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Spokane, Washington  Est. May 19, 1883
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Washington, Idaho Congress members vote on party line on $2 trillion Build Back Better Act

UPDATED: Fri., Nov. 19, 2021

Speaker of the House Nancy Pelosi, D-Calif., celebrates the House passage of President Joe Biden’s expansive social and environment bill with other Democrats in the House Chamber, at the Capitol in Washington, Friday, Nov. 19, 2021.  (J. Scott Applewhite/Associated Press)
Speaker of the House Nancy Pelosi, D-Calif., celebrates the House passage of President Joe Biden’s expansive social and environment bill with other Democrats in the House Chamber, at the Capitol in Washington, Friday, Nov. 19, 2021. (J. Scott Applewhite/Associated Press)

Like nearly all Congressional delegations, members of Congress from Idaho and Washington voted Friday along party lines for a roughly $2 trillion bill that would make fundamental changes to numerous federal social and environmental programs.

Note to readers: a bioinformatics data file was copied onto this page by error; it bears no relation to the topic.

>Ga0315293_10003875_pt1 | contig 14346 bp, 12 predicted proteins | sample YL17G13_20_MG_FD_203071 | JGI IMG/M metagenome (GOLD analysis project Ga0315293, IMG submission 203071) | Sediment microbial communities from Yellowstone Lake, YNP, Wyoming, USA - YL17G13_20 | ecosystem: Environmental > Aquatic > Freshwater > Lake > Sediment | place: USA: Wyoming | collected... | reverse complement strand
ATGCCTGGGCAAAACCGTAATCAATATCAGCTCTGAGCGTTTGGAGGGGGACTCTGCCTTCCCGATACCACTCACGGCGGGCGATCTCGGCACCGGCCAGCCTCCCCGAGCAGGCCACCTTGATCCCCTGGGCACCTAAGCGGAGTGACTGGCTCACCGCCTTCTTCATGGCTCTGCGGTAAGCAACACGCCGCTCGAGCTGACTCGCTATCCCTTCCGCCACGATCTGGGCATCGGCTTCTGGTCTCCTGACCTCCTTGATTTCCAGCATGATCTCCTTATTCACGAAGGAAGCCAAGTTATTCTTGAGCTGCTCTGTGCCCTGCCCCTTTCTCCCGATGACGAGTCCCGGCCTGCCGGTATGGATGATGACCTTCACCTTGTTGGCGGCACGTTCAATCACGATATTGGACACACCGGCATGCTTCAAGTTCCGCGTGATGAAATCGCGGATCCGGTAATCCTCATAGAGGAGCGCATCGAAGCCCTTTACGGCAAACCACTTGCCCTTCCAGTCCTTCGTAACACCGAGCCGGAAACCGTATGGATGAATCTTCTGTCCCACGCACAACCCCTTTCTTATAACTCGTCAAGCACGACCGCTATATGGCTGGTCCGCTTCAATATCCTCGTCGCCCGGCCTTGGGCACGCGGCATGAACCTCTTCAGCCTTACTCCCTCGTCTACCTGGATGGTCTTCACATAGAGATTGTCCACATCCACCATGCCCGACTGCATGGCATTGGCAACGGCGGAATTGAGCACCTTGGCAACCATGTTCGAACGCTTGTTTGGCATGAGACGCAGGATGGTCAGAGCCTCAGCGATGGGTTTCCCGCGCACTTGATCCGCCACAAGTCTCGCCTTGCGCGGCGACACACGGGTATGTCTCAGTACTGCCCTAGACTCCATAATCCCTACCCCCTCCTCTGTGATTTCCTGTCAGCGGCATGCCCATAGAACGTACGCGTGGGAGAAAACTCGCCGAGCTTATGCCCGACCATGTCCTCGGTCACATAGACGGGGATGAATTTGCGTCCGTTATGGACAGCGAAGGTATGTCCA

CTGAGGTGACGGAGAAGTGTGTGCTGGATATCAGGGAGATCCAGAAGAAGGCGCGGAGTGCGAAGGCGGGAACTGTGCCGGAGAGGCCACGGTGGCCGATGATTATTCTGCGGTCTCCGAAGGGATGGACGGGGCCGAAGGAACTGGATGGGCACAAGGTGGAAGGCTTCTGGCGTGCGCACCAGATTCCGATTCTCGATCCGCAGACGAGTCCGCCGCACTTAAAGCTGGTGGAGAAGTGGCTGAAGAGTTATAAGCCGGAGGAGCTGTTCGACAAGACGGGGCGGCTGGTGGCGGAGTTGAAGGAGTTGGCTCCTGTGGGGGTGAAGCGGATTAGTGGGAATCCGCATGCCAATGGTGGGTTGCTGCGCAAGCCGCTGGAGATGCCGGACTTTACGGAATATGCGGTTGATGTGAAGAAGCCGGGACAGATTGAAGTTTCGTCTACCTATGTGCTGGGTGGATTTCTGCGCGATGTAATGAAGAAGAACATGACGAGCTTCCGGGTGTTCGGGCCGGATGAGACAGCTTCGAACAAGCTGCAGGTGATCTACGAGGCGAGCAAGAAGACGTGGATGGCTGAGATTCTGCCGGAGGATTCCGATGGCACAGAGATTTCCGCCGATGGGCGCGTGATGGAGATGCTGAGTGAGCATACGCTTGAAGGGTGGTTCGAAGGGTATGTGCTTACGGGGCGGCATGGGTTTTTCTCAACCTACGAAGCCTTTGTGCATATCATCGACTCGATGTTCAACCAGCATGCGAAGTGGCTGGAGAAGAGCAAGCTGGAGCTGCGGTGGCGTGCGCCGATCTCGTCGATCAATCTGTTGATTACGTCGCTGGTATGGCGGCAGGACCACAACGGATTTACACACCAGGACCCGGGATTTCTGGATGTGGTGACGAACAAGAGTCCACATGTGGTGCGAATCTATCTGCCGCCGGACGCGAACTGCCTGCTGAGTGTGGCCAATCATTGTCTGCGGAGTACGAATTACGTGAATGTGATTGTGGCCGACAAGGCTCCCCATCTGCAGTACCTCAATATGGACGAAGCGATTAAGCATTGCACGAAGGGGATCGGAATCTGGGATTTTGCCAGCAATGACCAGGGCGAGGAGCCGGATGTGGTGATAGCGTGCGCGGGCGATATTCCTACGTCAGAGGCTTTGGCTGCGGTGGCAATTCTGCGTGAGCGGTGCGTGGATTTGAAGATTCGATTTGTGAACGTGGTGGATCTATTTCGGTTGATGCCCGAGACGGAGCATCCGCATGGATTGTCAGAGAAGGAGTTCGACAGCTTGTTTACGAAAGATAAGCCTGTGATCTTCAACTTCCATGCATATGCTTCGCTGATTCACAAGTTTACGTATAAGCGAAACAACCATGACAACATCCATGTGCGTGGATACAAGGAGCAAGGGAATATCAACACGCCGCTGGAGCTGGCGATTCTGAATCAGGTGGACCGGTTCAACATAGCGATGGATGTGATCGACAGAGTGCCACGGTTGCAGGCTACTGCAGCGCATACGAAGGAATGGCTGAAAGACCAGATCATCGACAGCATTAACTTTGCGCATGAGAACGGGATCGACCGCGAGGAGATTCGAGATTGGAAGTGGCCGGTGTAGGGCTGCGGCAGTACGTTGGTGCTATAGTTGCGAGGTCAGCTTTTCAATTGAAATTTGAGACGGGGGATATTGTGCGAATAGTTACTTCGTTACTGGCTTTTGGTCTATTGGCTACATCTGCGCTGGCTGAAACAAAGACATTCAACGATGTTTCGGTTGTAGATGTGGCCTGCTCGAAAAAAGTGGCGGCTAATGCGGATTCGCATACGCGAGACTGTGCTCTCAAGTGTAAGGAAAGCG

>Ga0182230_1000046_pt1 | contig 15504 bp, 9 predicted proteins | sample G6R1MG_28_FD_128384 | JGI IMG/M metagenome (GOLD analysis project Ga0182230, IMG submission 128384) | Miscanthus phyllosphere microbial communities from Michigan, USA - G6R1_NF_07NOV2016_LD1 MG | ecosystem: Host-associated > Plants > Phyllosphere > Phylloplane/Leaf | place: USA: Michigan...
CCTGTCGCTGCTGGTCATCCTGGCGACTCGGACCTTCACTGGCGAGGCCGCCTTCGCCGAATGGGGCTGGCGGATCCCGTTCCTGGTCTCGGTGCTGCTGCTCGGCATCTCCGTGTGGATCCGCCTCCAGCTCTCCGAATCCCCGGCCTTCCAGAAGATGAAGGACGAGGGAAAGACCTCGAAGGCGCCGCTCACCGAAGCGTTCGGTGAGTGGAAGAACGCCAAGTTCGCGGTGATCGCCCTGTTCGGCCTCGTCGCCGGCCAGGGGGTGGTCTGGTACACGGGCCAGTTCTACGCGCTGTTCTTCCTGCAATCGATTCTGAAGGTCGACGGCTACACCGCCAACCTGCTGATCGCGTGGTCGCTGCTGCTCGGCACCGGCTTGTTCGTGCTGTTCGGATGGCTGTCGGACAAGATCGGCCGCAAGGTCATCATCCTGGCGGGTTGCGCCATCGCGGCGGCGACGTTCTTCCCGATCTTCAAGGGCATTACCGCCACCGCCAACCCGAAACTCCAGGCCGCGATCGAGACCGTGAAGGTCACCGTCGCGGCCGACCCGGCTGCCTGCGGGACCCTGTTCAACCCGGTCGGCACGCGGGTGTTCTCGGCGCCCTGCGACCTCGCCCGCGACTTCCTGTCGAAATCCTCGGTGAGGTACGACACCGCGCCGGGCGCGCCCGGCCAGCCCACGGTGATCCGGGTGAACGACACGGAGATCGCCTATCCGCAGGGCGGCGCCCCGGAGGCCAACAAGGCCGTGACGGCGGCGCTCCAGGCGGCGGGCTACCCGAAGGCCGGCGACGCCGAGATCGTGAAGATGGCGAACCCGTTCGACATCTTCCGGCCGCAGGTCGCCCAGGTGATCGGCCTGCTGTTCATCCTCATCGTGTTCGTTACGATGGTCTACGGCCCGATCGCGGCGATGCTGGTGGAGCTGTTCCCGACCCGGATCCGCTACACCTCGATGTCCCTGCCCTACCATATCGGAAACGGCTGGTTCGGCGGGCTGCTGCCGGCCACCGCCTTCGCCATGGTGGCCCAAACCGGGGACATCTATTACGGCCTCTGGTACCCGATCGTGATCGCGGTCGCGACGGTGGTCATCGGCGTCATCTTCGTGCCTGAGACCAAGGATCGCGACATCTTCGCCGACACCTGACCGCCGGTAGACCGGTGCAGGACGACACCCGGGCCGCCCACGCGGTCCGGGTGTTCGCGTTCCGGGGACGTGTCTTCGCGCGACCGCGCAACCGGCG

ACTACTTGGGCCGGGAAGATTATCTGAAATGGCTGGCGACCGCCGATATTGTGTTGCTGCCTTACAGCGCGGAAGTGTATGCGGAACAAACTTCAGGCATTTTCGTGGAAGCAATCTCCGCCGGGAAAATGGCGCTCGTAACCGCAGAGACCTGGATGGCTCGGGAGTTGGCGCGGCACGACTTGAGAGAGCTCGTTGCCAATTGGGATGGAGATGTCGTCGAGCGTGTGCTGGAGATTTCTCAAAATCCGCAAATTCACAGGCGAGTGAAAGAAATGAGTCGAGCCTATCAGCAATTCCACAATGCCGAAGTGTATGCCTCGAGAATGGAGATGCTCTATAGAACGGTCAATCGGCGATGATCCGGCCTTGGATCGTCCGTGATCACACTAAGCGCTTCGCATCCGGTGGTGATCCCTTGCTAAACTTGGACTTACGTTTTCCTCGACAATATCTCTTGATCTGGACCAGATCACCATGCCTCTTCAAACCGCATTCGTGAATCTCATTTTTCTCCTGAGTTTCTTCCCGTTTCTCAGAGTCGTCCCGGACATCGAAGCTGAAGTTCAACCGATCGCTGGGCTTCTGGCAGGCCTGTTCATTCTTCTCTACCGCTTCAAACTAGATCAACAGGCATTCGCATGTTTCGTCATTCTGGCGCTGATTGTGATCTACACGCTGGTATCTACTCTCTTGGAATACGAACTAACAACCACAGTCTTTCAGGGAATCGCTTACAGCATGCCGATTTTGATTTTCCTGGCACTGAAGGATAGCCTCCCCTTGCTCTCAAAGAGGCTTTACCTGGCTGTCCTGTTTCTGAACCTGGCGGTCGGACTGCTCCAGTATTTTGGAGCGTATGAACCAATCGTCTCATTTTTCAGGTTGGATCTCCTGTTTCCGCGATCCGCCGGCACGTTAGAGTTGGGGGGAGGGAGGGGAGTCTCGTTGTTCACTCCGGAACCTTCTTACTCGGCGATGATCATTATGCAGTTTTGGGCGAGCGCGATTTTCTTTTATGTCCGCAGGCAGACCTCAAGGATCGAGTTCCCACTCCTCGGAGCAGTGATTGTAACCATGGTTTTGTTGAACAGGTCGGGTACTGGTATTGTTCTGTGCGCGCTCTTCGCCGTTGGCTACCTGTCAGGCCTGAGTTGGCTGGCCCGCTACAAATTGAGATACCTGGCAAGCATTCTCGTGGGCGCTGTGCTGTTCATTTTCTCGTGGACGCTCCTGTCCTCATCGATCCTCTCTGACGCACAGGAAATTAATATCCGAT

Democrats praised the proposal as a monumental shift to make real progress on climate change, improve health care and help middle class and poor families who have found the American Dream further from their reach in recent decades.

Republicans slammed the bill as nothing short of a socialist agenda that would drive up debt and fuel rising inflation and supply shortages – which already are causing problems for many Americans.

The vote, 220-213, was cast on complete partisan lines, except for Maine Democratic Rep. Jared Golden, who voted no.

The plan, named the Build Back Better Act after President Joe Biden’s campaign promise, will head to the Senate where it faces an uncertain future. Moderate Democrats there, including West Virginia Sen. Joe Manchin, have raised several concerns and demanded changes.